The company is pursuing legal action against the sculpture’s creator, Kristen Visbal, saying she violated contracted terms amounting to trademark infringement.
Ironically, a recent report found that the gender equality fund that the statue represents has a surprisingly low devotion to gender equality.
Manuel Oliver, artist and father to one of 17 victims of the tragic Stoneman Douglas mass shooting, says, “She can’t be fearless if she’s afraid to go to school.”
Mayor Bill de Blasio, a “Fearless Girl” fan, hopes Arturo Di Modica’s “Charging Bull” will move with it.
One-fifth of the proceeds will go to nonprofits that empower young women and support gender equality.
Like other examples of corporate feminism, the upside-down Golden Arches are a filling but nutrient-poor serving of feminist art.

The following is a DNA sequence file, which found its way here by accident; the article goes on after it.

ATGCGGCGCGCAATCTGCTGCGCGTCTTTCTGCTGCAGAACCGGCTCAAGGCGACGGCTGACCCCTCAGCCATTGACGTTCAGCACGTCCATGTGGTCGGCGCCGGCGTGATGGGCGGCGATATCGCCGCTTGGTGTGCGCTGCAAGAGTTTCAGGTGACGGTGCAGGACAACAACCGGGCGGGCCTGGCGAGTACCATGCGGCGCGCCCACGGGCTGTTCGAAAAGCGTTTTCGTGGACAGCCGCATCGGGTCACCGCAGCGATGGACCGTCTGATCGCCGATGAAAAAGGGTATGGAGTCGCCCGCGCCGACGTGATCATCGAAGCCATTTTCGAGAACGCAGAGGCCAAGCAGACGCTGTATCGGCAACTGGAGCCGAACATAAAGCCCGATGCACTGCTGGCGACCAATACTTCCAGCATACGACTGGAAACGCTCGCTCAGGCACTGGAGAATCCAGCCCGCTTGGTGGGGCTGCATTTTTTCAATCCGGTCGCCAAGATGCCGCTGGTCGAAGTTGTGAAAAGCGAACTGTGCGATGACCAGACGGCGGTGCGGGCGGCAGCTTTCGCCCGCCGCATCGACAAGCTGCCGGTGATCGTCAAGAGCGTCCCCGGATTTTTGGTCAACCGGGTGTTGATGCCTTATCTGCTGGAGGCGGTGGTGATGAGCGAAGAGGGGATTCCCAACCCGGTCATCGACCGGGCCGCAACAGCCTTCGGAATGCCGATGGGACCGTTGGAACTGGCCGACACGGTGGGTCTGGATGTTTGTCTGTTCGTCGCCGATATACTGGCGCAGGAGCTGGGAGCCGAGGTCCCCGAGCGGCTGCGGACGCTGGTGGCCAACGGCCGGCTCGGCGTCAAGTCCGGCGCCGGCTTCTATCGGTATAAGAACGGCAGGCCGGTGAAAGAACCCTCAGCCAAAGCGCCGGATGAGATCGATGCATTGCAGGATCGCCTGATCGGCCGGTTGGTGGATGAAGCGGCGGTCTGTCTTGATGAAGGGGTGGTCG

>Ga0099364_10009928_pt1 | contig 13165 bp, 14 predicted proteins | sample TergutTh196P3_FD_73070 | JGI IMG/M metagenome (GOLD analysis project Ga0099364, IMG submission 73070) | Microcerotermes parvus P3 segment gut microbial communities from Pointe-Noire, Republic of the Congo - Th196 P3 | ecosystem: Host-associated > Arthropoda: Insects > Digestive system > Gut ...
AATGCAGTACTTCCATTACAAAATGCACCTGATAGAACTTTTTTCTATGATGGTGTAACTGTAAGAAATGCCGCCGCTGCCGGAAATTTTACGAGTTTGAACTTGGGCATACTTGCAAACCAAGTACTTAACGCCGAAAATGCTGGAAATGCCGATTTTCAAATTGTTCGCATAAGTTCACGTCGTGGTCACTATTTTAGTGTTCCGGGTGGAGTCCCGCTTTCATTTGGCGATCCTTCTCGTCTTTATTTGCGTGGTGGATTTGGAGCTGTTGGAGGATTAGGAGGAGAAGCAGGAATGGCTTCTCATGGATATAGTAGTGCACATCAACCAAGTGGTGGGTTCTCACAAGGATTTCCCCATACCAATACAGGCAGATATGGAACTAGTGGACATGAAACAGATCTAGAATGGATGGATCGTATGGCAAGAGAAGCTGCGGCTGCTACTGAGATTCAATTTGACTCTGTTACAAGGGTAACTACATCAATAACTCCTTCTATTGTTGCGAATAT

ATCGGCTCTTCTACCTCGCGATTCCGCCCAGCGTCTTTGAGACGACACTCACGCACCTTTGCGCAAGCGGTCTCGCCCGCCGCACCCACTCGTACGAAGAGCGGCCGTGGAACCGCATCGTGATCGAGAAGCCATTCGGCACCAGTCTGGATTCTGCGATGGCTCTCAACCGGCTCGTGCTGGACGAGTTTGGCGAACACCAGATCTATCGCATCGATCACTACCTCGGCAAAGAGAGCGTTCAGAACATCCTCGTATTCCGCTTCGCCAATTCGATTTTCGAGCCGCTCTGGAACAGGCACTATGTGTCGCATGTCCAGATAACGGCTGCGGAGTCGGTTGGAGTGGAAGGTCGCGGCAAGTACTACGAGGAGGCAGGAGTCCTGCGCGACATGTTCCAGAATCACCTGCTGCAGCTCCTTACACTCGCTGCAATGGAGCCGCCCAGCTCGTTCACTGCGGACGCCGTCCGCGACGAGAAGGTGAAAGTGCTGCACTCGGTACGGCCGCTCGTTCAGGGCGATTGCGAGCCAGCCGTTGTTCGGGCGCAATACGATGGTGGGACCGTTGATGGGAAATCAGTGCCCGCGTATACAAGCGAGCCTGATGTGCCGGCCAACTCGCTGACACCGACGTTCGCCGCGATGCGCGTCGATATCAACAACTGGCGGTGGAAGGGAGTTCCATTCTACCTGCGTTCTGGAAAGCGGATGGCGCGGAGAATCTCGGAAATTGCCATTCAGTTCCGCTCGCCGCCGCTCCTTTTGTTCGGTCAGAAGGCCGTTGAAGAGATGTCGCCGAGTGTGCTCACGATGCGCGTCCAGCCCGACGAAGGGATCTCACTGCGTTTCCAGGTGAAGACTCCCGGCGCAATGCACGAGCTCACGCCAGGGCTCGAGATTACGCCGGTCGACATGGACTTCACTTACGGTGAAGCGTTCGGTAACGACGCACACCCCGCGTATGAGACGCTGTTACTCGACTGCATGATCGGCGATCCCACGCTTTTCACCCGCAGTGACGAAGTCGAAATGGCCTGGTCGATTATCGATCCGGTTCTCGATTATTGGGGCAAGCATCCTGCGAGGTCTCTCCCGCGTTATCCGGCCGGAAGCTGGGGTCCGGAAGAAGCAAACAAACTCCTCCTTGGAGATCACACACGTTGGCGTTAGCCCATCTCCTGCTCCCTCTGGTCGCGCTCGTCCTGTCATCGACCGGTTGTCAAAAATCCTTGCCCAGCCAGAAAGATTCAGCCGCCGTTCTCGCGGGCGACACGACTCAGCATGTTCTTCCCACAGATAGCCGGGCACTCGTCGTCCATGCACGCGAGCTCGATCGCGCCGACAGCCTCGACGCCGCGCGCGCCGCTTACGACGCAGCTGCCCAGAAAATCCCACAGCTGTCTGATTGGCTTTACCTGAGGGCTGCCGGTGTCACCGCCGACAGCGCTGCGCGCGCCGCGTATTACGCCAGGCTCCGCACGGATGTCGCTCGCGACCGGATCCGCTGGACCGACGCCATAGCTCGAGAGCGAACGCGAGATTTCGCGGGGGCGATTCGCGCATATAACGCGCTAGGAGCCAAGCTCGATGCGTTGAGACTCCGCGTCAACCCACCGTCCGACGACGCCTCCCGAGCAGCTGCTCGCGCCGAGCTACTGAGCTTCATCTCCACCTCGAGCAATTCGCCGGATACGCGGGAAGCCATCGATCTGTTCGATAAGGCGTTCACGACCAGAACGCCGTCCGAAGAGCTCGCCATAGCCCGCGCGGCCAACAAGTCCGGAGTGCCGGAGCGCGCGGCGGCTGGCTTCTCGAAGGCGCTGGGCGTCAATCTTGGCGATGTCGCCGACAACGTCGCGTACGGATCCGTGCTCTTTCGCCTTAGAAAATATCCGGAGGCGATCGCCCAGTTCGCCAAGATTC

According to a 2012 audit by the Department of Labor, State Street underpaid more than 300 women in senior positions and 15 black vice presidents.
Emails reveal that the financial firm behind the stunt initially planned to install a sculpture of a cow as its feminist statement on Wall Street.
Alex Gardega installed a papier-mâché sculpture of a dog peeing on “Fearless Girl,” allegedly in protest of the girl’s fake feminism.
Soon, defiant little girls cast in bronze will become the de facto symbol of gender discrimination the world over.
In a letter sent through his lawyer, Arturo Di Modica claims that the new statue violates the Visual Artists Rights Act and illegally commercializes his own sculpture.